Qualities of Peak Performance
- When in the zone, you play one shot at a time (Cohn 8). This allows both the golfer and all of us to forget about the last shot, no matter how good or bad, and just focus on the task at hand. I know that once I start thinking about my score and how I may break 90 that day or even 80, the game starts heading south. Ironically, it also works that way in the board room. When I get too far ahead and start thinking how awesome it’s going to be when the deal closes, the deal begins to slip away! Focus on the task at hand until the task is done, then add up the score.
- Self-confidence is the number one psychological quality that separates the champion from the rest of the field (Cohn 9). But which comes first, the chicken or the egg? Does confidence come from playing well, or does confidence help you play well? Turns out both. Self-confidence starts by having the ability to perform the task. In the case of golf, it’s the act of practicing all aspects of your game, over and over, until you’ve developed a high level of skill. The more skillful you are at any task, the more confident you will be when doing it “for real,” and that success will feed on itself and thus, every time you are successful, you’re even more confident of your skills the next time.
- Don’t dwell on the past and don’t “overdwell” in the moment. The less you have to think about the better (Cohn 10). Amateur golfers try to have way too many swing thoughts in their head – professional golfers typically have one simple swing thought and they let their ability do the rest. Then, they walk the shot they hit and start figuring out how to hit THAT shot, instead of dwelling on every thing that just went wrong. It’s not that they don’t think about whether something went wrong that needs correction, they just aren’t dwelling on the bad shot and beating themselves up over it – that can cause fear.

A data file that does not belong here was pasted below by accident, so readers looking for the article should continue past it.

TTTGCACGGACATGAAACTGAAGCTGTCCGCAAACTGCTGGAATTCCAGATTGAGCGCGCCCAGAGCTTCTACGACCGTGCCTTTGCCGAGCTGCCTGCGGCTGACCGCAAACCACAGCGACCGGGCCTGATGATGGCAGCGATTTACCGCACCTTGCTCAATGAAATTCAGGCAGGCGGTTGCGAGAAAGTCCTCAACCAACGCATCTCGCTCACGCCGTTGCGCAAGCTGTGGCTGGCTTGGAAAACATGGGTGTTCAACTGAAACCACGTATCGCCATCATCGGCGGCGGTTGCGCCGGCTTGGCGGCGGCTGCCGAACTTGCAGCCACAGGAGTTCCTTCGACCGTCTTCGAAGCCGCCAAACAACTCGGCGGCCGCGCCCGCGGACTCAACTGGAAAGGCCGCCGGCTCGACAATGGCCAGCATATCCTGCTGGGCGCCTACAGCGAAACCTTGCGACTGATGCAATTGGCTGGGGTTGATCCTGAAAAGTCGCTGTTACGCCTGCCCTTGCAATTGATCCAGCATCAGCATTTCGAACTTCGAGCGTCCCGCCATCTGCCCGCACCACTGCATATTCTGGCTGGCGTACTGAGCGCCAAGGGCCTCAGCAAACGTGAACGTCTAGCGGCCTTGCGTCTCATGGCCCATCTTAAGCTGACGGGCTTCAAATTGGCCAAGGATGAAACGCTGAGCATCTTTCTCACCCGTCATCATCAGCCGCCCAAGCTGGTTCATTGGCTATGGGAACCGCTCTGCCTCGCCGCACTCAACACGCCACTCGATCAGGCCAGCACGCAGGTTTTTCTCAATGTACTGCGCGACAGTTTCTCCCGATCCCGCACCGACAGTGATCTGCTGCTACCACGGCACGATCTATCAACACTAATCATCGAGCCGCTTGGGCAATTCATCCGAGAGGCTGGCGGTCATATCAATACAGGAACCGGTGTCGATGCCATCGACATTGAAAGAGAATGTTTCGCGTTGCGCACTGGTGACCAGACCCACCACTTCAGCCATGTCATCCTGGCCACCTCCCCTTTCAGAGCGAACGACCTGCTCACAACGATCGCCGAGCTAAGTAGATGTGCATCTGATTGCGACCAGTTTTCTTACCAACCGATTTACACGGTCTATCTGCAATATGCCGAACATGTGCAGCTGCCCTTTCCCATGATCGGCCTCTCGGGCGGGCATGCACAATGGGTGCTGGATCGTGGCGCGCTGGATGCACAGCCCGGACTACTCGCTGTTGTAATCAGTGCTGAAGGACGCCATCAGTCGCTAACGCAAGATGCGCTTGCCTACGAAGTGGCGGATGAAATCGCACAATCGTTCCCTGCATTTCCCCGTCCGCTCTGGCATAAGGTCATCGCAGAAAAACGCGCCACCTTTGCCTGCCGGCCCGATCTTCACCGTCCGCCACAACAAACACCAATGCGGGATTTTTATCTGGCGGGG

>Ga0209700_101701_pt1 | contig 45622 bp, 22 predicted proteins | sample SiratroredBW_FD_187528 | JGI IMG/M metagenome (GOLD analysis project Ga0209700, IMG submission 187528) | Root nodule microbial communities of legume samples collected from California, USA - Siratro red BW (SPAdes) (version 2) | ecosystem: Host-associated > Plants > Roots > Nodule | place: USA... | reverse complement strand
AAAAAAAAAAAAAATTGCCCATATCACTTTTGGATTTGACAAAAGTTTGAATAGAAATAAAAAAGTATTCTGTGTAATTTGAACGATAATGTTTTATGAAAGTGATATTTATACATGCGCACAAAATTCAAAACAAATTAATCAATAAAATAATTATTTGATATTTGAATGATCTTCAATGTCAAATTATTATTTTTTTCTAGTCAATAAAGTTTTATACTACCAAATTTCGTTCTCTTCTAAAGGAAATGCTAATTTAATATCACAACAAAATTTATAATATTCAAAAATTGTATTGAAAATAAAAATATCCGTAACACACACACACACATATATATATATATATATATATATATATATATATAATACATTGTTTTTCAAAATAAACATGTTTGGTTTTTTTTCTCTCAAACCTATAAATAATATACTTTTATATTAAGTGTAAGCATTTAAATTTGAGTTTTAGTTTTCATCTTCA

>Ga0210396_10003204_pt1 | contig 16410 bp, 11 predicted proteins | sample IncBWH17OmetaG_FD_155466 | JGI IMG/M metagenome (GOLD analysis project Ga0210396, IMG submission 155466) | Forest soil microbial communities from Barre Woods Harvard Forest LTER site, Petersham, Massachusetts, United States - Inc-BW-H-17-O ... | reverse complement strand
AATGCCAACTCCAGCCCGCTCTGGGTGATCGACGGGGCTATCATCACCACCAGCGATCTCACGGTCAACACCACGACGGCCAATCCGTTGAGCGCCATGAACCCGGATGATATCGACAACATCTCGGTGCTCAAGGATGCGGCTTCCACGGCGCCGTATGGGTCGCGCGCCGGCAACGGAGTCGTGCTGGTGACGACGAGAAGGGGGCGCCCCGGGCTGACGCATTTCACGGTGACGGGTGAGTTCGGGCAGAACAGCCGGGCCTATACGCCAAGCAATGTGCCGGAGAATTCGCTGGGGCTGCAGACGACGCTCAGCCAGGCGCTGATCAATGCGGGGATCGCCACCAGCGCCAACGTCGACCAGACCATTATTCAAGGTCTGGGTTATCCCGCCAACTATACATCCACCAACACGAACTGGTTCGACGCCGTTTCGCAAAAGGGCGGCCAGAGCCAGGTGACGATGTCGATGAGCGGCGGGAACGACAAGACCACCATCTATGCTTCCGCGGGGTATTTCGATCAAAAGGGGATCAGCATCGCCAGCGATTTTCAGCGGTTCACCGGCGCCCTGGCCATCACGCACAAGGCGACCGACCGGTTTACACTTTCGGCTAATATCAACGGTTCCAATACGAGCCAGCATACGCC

Fear can be one of the most debilitating emotions for all players (Cohn 14). When fear dominates your thoughts it can ruin your performance (Cohn 14-15). Allow me to quote one of my generations greatest actors, the late Patrick Swayze in his Bohdi role in the movie Point Break: “Fear causes hesitation, and hesitation will cause your worst fears to come true.”
Ever been afraid to hit a shot because there is water or worse, a housing development, on the right side of the fairway and you worried about slicing your shot over there? How does that usually work out for you? Right, you slice your shot right into the lake or someone’s pane glass window. Just remember though, you just told your brain to do that. Learning how to swing (literally in golf and metaphorically in life) without fear will result in more fairway landings.
Cohn, Patrick. The Mental Game of Golf: A Guide to Peak Performance. Lanham, MD: Taylor Trade Publishing, 1994. Print.by